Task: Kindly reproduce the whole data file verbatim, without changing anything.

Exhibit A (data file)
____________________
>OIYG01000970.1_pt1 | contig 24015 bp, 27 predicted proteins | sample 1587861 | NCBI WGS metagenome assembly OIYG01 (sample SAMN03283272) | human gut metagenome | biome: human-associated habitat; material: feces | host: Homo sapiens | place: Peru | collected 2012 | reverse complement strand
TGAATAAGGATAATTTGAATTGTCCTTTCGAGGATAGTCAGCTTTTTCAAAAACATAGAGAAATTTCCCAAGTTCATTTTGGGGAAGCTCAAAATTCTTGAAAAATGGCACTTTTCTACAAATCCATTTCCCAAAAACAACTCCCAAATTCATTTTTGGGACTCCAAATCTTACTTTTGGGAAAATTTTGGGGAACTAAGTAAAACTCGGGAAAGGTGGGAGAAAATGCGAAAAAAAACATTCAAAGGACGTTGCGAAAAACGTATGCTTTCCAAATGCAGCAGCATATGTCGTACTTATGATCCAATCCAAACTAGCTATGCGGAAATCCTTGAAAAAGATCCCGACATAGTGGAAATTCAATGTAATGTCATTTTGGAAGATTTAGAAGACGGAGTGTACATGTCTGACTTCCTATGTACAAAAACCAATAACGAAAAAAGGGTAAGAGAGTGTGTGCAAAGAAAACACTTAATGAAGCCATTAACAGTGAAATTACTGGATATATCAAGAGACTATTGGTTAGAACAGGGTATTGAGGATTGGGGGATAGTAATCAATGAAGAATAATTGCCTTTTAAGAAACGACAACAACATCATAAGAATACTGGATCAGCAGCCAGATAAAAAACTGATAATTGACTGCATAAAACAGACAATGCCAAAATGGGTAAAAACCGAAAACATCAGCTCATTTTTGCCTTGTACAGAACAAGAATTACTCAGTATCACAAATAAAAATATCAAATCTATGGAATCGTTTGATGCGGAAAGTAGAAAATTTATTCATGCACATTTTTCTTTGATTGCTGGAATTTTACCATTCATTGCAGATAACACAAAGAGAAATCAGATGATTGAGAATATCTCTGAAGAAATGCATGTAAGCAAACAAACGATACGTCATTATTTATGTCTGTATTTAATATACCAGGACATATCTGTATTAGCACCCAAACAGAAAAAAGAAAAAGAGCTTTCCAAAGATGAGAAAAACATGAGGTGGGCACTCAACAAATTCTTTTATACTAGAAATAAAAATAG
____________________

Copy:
>OIYG01000970.1_pt1 | contig 24015 bp, 27 predicted proteins | sample 1587861 | NCBI WGS metagenome assembly OIYG01 (sample SAMN03283272) | human gut metagenome | biome: human-associated habitat; material: feces | host: Homo sapiens | place: Peru | collected 2012 | reverse complement strand
TGAATAAGGATAATTTGAATTGTCCTTTCGAGGATAGTCAGCTTTTTCAAAAACATAGAGAAATTTCCCAAGTTCATTTTGGGGAAGCTCAAAATTCTTGAAAAATGGCACTTTTCTACAAATCCATTTCCCAAAAACAACTCCCAAATTCATTTTTGGGACTCCAAATCTTACTTTTGGGAAAATTTTGGGGAACTAAGTAAAACTCGGGAAAGGTGGGAGAAAATGCGAAAAAAAACATTCAAAGGACGTTGCGAAAAACGTATGCTTTCCAAATGCAGCAGCATATGTCGTACTTATGATCCAATCCAAACTAGCTATGCGGAAATCCTTGAAAAAGATCCCGACATAGTGGAAATTCAATGTAATGTCATTTTGGAAGATTTAGAAGACGGAGTGTACATGTCTGACTTCCTATGTACAAAAACCAATAACGAAAAAAGGGTAAGAGAGTGTGTGCAAAGAAAACACTTAATGAAGCCATTAACAGTGAAATTACTGGATATATCAAGAGACTATTGGTTAGAACAGGGTATTGAGGATTGGGGGATAGTAATCAATGAAGAATAATTGCCTTTTAAGAAACGACAACAACATCATAAGAATACTGGATCAGCAGCCAGATAAAAAACTGATAATTGACTGCATAAAACAGACAATGCCAAAATGGGTAAAAACCGAAAACATCAGCTCATTTTTGCCTTGTACAGAACAAGAATTACTCAGTATCACAAATAAAAATATCAAATCTATGGAATCGTTTGATGCGGAAAGTAGAAAATTTATTCATGCACATTTTTCTTTGATTGCTGGAATTTTACCATTCATTGCAGATAACACAAAGAGAAATCAGATGATTGAGAATATCTCTGAAGAAATGCATGTAAGCAAACAAACGATACGTCATTATTTATGTCTGTATTTAATATACCAGGACATATCTGTATTAGCACCCAAACAGAAAAAAGAAAAAGAGCTTTCCAAAGATGAGAAAAACATGAGGTGGGCACTCAACAAATTCTTTTATACTAGAAATAAAAATAG